Cyber assurance for government mission accomplishment

Government Cyber Assurance

Subscribe to Government Cyber Assurance: eMailAlertsEmail Alerts newslettersWeekly Newsletters
Get Government Cyber Assurance: homepageHomepage mobileMobile rssRSS facebookFacebook twitterTwitter linkedinLinkedIn

Cyber Authors: Elizabeth White, Liz McMillan, Kevin Jackson, Pat Romanski, Bob Gourley

Related Topics: CIO/CTO Update, Government Cyber Assurance

Blog Feed Post

Continuous Monitoring – Part 1


Continuous monitoring has become a major focus area in cybersecurity. From customers to experts to standards bodies, a consensus is building that says continuous monitoring will vastly improve the security of our networks and critical infrastructure.

So what is it?!

We can provide a simple explanation by using a physical security example. Let’s suppose that you want to protect the perimeter of your building or compound, but you only have single-shot cameras to monitor who’s going in and out. You set them up to take photographs every 15 minutes, and you analyze them at the end of the day to look for breaches or irregularities. Of course, you miss a lot of activity!

To start implementing continuous monitoring in our example, you swap out the single-shot cameras for video cameras. Now you have a continuous view, in real time, of what’s occurring in and around your physical enterprise. You have all the information you need to secure your compound, but do you have the resources to monitor and analyze the information in real time?

That’s the same issue with monitoring the security of cyberspace, except the amount of information you collected can be significantly greater. A typical enterprise can collect logs and events from firewalls, routers, servers, PCs, and more.  You can also include physical security data – video, badge machines, motion detectors, etc. In addition, you have to know, and continually update, your asset inventory – both hardware and software. Based on that inventory, the next step is to evaluate the configuration of each asset to ensure it complies to secure configuration standards and guidelines. That inventory also needs to be continually scanned against known vulnerabilities and threats. Vulnerabilities can be based on the asset configuration or the network upon which it resides. As you can see, continuous monitoring is a complex process with a lot of moving parts – and that’s just deploying a basic capability! The eventual goals of developing this capability are to:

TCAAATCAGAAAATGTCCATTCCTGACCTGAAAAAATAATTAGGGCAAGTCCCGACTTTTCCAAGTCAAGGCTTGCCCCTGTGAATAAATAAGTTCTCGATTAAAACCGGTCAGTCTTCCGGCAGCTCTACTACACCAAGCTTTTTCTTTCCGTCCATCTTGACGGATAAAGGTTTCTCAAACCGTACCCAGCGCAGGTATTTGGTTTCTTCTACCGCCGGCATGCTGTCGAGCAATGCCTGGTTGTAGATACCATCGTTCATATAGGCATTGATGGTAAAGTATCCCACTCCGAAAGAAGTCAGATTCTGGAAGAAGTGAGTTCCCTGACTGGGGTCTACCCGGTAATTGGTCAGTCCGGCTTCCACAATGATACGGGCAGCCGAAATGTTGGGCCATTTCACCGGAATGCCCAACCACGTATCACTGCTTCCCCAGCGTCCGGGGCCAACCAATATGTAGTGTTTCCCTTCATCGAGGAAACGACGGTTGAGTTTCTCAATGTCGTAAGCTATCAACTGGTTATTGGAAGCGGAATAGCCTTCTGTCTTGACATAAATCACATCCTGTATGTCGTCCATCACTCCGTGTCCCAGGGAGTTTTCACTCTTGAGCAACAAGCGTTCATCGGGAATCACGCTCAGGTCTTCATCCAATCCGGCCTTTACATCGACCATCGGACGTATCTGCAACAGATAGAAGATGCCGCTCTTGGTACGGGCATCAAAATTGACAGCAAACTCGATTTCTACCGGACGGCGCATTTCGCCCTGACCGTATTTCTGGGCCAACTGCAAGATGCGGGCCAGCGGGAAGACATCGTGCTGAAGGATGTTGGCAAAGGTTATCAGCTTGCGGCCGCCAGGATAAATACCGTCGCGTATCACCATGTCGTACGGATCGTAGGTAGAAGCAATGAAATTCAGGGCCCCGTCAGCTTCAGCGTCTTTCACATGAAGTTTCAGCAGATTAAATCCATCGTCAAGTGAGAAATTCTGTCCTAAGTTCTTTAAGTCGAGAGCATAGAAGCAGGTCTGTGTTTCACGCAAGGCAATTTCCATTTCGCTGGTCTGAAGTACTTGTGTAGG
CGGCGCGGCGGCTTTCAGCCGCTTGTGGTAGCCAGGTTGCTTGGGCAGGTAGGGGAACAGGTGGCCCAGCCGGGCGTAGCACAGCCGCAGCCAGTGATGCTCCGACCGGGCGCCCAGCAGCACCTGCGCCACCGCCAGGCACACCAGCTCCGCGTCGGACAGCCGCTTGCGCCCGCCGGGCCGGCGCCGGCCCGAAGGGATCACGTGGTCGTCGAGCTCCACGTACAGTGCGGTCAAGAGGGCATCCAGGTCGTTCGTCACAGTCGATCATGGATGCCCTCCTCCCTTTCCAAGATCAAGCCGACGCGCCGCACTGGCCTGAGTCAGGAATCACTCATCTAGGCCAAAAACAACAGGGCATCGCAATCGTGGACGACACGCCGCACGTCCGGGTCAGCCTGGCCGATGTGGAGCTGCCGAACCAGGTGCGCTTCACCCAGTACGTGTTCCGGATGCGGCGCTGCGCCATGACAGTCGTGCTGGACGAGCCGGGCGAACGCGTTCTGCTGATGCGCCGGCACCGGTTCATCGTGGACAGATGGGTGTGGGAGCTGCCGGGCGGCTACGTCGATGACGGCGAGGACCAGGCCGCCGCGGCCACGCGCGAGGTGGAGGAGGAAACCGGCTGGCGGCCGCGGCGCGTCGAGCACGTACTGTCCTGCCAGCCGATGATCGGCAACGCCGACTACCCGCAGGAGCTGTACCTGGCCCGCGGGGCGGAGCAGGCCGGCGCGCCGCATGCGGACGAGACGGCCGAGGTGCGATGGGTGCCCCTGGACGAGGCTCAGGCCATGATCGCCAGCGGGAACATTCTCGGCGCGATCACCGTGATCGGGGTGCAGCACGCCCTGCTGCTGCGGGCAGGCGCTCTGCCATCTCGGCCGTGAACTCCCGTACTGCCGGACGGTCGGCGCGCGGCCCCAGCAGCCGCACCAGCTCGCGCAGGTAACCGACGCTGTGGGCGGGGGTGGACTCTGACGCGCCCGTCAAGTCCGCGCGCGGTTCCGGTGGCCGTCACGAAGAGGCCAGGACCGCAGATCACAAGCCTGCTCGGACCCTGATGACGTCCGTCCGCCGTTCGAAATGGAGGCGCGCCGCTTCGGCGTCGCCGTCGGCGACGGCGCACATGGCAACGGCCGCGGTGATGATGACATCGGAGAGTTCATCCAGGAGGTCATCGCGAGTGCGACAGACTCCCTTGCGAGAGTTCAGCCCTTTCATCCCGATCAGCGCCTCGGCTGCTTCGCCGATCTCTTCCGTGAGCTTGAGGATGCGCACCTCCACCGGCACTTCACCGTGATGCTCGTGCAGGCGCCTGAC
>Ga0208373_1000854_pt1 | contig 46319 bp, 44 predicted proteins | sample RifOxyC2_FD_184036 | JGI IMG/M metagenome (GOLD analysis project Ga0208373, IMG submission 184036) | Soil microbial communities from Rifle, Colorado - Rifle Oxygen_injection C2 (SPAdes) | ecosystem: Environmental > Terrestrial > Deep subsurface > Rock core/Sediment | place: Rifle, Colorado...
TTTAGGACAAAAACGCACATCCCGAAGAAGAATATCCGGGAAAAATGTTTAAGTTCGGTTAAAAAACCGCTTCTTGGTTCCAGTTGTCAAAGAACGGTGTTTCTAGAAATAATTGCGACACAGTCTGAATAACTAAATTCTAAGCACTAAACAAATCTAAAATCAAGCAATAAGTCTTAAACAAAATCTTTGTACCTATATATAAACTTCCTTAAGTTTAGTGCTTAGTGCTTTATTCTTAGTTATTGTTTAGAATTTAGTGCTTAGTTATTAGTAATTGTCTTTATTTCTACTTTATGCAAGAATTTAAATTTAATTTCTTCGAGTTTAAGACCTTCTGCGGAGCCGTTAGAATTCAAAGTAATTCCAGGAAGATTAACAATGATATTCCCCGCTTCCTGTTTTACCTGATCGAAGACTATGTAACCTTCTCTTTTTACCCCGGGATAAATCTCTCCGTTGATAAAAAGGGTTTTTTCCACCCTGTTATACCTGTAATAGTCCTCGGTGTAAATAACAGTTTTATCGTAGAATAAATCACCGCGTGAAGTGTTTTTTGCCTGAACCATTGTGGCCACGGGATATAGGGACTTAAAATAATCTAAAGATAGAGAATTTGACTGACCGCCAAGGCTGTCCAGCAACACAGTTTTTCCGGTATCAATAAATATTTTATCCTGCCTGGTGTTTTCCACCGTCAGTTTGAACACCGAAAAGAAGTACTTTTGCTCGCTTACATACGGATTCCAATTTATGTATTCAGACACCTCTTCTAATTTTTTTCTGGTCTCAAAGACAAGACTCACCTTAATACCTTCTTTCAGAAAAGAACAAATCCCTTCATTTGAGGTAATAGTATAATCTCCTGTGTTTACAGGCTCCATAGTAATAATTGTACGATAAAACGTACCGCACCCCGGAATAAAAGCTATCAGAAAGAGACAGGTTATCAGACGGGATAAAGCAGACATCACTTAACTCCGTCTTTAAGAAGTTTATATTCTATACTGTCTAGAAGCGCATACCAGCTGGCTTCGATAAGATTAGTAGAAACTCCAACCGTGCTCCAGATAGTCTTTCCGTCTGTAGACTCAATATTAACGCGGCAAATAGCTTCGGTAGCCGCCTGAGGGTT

• Put in place a better (defined, repeatable) process for detecting and remediating security issues
  • Create a way to score an organization’s security risk
  • Leverage the insight gained to institute a process of continual improvement towards a more secure enterprise

Regardless of the size of an enterprise, collecting and analyzing this information is daunting. You must first determine what sensors (products) you have and what data are you collecting. There are a wide variety of products in the market that perform the functions described above. HP has a set of products that can provide the core functionality: Enterprise Service Management suite (uCMDB and related products), ArcSight, EnterpriseView, TippingPoint, and Fortify/WebInspect. Other functions and capabilities are provided by third party products. The heavy lifting for continuous monitoring is in the integration of the products and information into a stable infrastructure that ensures the continuous flow of data and analysis that represents the overall security posture of an organization. The Cybersecurity Solutions Group (CSG) Engineering & Architecture team is currently performing the integration of the proposed DHS continuous monitoring solution in the CSG eLab.

In following blog posts, I’ll delve into the other functional areas that define a full continuous monitoring solution and how that aligns with a comprehensive enterprise security reference architecture.


This blog first appeared on George Romas’ HP blog.


Read the original blog entry...

More Stories By Bob Gourley

Bob Gourley writes on enterprise IT. He is a founder of Crucial Point and publisher of